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PE requires that patients overcome their natural tendency to avoid thinking and talking about the traumas that they experienced. The challenge for patients is the fact that avoidance has been the primary strategy they have used to cope with their trauma-related distress. Many of the procedures incorporated into the PE program, including the structure imposed by using a manualized treatment, provide a foundation for encouraging clients to overcome their avoidance in order to experience the exposure exercises. In addition to specific aspects of the PE program, numerous nonspecific factors can facilitate treatment. Basic therapeutic skills, such as empathy and active listening, are invaluable. Perhaps most important is the therapist's ability to convey confidence in the effectiveness of the therapy the client's ability to complete the treatment program, and expertise in conducting the treatment.
Establishing a relationship or rapport, e.g. learning more about patient's worries and concerns and making patient feel comfortable by giving and asking information not interrupting too much or looking at notes needs awareness of verbal and non-verbal communication and ability to engage in active listening
A strong, collaborative, therapeutic relationship is essential to help clients overcome these hurdles. Therapists must utilize their basic clinical skills, particularly empathic, active listening, to foster such a relationship. Furthermore, specific aspects of the PE protocol, such as ensuring the client's understanding of what is being done and why by explaining the techniques and sharing the rationale for each one, are designed to further this collaborative relationship. Beyond simply needing a collaborative relationship in which to conduct PE, the treatment requires joint decision making by the therapist and client about treatment focus, pace, and homework assignments. Helping the client to be and feel in control of this process is imperative and can itself be therapeutic, because many clients with PTSD feel out of control of most of their lives even (or especially) their own thoughts, feelings, and behavior. In addition to facilitating a collaborative relationship in the treatment...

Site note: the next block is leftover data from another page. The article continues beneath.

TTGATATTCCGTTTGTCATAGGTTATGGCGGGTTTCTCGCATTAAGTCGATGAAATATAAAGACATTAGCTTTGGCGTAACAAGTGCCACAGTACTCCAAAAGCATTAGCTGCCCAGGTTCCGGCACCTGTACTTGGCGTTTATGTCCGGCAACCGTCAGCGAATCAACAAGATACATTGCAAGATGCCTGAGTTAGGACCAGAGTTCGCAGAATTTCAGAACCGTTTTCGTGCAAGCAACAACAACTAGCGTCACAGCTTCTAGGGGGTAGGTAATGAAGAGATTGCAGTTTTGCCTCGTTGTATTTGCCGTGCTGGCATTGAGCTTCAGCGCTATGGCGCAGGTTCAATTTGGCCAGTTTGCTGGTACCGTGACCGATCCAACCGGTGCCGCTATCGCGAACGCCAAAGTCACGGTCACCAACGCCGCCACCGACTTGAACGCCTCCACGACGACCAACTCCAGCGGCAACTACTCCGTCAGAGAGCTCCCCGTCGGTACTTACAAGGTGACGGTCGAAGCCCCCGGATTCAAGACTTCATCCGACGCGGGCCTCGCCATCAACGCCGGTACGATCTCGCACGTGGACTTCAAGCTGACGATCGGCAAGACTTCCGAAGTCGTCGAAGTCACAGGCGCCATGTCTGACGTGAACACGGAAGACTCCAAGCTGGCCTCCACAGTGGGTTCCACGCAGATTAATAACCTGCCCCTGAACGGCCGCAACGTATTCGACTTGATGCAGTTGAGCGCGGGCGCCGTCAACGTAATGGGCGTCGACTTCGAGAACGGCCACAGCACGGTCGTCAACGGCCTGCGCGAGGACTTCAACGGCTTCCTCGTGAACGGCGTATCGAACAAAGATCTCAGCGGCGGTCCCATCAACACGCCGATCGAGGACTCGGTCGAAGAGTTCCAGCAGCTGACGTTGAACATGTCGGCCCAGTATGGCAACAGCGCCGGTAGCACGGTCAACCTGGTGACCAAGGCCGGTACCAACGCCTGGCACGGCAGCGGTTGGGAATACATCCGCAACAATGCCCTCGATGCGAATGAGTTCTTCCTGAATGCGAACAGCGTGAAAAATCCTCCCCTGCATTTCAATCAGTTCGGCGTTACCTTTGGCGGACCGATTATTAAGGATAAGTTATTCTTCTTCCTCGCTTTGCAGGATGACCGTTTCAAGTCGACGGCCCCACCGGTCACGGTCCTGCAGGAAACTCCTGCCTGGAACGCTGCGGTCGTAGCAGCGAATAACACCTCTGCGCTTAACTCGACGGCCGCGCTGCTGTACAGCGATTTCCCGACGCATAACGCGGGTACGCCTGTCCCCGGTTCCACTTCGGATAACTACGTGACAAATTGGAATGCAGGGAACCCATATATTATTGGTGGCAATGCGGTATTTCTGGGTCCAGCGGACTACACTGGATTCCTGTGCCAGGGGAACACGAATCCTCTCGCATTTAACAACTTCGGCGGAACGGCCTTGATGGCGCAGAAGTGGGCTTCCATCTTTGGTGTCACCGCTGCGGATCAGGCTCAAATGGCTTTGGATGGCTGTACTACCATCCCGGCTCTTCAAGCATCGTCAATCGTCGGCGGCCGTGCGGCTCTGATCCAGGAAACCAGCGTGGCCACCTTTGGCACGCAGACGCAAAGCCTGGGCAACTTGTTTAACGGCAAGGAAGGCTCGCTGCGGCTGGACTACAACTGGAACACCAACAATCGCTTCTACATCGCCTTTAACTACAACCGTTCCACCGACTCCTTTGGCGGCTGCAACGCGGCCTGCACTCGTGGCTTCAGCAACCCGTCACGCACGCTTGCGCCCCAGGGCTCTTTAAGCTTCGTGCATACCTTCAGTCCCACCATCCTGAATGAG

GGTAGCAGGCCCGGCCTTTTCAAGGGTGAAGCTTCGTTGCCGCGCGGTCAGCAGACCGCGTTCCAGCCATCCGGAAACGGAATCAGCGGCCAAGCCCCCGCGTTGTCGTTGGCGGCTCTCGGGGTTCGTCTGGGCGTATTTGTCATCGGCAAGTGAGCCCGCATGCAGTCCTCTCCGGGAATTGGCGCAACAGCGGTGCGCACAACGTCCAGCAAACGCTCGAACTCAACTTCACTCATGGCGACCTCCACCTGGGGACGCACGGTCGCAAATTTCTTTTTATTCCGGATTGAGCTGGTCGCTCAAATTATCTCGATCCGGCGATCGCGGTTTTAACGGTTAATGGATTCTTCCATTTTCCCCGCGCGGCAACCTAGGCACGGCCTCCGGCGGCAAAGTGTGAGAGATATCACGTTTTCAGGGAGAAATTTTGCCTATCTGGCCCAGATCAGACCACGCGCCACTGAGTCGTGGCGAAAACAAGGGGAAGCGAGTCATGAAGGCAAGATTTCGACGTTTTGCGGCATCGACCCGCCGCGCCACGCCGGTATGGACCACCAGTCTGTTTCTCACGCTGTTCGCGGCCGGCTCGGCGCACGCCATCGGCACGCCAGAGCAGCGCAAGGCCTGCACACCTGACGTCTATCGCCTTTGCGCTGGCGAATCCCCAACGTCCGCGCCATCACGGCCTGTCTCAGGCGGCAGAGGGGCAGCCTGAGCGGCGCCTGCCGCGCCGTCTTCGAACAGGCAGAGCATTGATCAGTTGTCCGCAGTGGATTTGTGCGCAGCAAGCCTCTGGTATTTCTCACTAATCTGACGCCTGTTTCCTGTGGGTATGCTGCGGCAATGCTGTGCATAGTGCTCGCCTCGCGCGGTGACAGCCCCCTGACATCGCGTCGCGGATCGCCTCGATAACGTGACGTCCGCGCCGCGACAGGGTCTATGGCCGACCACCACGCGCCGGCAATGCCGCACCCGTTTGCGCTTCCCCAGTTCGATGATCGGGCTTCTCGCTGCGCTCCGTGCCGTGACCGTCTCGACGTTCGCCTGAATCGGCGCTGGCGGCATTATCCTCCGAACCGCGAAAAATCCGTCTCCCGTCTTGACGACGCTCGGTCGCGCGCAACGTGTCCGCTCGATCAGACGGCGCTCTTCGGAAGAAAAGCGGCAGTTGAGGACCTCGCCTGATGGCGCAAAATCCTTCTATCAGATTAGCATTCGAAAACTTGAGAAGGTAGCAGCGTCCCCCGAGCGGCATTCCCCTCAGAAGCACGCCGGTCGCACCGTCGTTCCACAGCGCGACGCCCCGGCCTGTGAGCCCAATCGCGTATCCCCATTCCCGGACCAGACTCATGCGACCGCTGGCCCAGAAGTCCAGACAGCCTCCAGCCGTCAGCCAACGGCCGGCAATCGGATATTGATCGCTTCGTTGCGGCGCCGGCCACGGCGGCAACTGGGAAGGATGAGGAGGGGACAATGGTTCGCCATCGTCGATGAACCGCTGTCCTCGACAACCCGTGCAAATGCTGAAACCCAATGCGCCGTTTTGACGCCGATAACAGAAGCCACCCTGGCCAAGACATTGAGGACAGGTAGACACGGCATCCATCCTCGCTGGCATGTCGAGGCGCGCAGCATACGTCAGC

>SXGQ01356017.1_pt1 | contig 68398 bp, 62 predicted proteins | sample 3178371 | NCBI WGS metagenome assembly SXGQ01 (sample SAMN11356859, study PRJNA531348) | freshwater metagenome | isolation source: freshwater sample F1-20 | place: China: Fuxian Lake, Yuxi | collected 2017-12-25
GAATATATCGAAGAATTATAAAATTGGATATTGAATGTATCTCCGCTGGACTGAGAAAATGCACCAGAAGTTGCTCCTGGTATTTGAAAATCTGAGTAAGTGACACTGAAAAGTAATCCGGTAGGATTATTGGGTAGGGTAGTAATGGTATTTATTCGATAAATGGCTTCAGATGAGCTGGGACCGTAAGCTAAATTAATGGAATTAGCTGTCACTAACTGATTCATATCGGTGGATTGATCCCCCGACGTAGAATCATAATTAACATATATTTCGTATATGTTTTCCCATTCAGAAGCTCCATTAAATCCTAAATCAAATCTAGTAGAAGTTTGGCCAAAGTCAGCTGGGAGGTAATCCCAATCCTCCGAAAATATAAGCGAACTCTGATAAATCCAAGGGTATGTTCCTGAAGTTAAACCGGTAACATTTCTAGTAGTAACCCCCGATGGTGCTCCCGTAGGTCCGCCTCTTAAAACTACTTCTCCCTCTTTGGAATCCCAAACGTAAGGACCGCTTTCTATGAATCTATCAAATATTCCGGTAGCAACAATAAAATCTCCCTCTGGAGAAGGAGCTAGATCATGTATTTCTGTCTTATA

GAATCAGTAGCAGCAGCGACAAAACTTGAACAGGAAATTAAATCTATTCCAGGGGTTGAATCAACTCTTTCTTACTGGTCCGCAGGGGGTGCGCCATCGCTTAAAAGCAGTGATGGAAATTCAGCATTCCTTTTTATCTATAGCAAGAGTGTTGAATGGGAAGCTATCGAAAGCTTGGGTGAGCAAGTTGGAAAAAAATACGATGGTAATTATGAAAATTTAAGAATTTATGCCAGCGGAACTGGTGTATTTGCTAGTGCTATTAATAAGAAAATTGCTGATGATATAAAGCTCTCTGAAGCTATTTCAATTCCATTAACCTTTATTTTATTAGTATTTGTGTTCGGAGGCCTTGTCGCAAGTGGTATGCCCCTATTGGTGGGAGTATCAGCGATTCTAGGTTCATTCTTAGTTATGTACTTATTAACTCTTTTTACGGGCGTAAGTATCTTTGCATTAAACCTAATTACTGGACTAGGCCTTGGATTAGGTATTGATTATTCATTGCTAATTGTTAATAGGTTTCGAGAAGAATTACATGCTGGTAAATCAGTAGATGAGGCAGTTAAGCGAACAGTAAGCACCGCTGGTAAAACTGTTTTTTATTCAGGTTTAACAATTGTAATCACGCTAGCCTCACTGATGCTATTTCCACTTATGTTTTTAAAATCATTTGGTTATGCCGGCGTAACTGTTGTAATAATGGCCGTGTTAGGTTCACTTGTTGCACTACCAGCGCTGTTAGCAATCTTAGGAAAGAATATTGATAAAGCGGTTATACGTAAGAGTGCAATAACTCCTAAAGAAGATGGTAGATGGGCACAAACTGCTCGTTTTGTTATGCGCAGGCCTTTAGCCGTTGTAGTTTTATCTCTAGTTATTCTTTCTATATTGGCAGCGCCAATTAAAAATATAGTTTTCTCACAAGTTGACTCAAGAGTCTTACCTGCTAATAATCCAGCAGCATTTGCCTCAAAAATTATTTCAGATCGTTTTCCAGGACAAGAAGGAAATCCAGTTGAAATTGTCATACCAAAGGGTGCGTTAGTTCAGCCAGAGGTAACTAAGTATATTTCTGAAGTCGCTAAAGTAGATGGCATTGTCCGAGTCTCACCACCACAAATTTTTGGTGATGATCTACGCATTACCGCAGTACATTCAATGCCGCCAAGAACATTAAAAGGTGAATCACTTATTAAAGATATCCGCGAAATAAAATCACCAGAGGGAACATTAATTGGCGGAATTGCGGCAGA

It is useful to first engage the family in building a family tree, as shown in Fig. 1. The family tree or genogram gives us a diagram of the family usually over three generations. In compiling the family tree, the clinician and family begin to develop a relationship which will be the foundation for further work. Communication skills such as active listening are the basis for compiling the history of the family and the sharing of the worries and concerns which are stirred up by the diagnosis of a life-threatening illness. The family tree can also be useful in helping families talk about the way they coped before the patient became ill. The history of illness and loss is laid out for everybody to see. Sometimes families then perceive patterns which they had not recognised before.